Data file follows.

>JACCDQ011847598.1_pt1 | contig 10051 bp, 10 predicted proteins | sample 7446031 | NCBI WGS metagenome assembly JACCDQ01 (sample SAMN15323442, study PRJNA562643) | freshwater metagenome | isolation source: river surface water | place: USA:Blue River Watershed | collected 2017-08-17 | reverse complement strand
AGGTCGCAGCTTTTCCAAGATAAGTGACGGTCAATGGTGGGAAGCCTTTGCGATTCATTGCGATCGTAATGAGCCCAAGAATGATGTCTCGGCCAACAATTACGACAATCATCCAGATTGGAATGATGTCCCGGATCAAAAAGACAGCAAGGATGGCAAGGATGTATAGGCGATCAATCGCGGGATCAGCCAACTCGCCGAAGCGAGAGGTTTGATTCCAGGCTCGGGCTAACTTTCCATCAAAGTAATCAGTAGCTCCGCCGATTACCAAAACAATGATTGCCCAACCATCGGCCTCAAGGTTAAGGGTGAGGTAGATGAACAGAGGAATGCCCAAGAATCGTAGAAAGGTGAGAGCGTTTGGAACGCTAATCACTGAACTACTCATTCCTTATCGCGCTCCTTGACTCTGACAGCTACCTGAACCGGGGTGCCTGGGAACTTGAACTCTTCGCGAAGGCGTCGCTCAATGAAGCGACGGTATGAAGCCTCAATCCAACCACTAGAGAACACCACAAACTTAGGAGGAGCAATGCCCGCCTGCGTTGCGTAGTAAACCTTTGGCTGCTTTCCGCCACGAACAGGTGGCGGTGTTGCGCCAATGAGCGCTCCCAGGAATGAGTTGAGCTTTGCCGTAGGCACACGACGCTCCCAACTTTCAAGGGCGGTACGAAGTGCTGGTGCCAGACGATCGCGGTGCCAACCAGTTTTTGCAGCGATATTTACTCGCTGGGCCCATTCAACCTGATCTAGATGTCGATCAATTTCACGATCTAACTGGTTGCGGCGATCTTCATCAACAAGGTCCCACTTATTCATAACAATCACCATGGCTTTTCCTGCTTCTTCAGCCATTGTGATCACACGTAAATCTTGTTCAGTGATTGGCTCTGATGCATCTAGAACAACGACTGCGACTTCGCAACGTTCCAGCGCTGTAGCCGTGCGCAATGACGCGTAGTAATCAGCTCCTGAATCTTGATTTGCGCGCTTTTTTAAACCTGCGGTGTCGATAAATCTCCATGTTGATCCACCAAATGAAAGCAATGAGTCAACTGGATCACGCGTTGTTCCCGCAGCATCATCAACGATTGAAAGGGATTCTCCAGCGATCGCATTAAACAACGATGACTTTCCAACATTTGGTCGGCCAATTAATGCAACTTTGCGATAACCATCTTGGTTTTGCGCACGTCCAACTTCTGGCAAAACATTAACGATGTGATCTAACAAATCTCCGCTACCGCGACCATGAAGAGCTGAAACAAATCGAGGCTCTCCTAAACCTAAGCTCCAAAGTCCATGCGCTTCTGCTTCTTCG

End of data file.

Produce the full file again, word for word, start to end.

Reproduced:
>JACCDQ011847598.1_pt1 | contig 10051 bp, 10 predicted proteins | sample 7446031 | NCBI WGS metagenome assembly JACCDQ01 (sample SAMN15323442, study PRJNA562643) | freshwater metagenome | isolation source: river surface water | place: USA:Blue River Watershed | collected 2017-08-17 | reverse complement strand
AGGTCGCAGCTTTTCCAAGATAAGTGACGGTCAATGGTGGGAAGCCTTTGCGATTCATTGCGATCGTAATGAGCCCAAGAATGATGTCTCGGCCAACAATTACGACAATCATCCAGATTGGAATGATGTCCCGGATCAAAAAGACAGCAAGGATGGCAAGGATGTATAGGCGATCAATCGCGGGATCAGCCAACTCGCCGAAGCGAGAGGTTTGATTCCAGGCTCGGGCTAACTTTCCATCAAAGTAATCAGTAGCTCCGCCGATTACCAAAACAATGATTGCCCAACCATCGGCCTCAAGGTTAAGGGTGAGGTAGATGAACAGAGGAATGCCCAAGAATCGTAGAAAGGTGAGAGCGTTTGGAACGCTAATCACTGAACTACTCATTCCTTATCGCGCTCCTTGACTCTGACAGCTACCTGAACCGGGGTGCCTGGGAACTTGAACTCTTCGCGAAGGCGTCGCTCAATGAAGCGACGGTATGAAGCCTCAATCCAACCACTAGAGAACACCACAAACTTAGGAGGAGCAATGCCCGCCTGCGTTGCGTAGTAAACCTTTGGCTGCTTTCCGCCACGAACAGGTGGCGGTGTTGCGCCAATGAGCGCTCCCAGGAATGAGTTGAGCTTTGCCGTAGGCACACGACGCTCCCAACTTTCAAGGGCGGTACGAAGTGCTGGTGCCAGACGATCGCGGTGCCAACCAGTTTTTGCAGCGATATTTACTCGCTGGGCCCATTCAACCTGATCTAGATGTCGATCAATTTCACGATCTAACTGGTTGCGGCGATCTTCATCAACAAGGTCCCACTTATTCATAACAATCACCATGGCTTTTCCTGCTTCTTCAGCCATTGTGATCACACGTAAATCTTGTTCAGTGATTGGCTCTGATGCATCTAGAACAACGACTGCGACTTCGCAACGTTCCAGCGCTGTAGCCGTGCGCAATGACGCGTAGTAATCAGCTCCTGAATCTTGATTTGCGCGCTTTTTTAAACCTGCGGTGTCGATAAATCTCCATGTTGATCCACCAAATGAAAGCAATGAGTCAACTGGATCACGCGTTGTTCCCGCAGCATCATCAACGATTGAAAGGGATTCTCCAGCGATCGCATTAAACAACGATGACTTTCCAACATTTGGTCGGCCAATTAATGCAACTTTGCGATAACCATCTTGGTTTTGCGCACGTCCAACTTCTGGCAAAACATTAACGATGTGATCTAACAAATCTCCGCTACCGCGACCATGAAGAGCTGAAACAAATCGAGGCTCTCCTAAACCTAAGCTCCAAAGTCCATGCGCTTCTGCTTCTTCG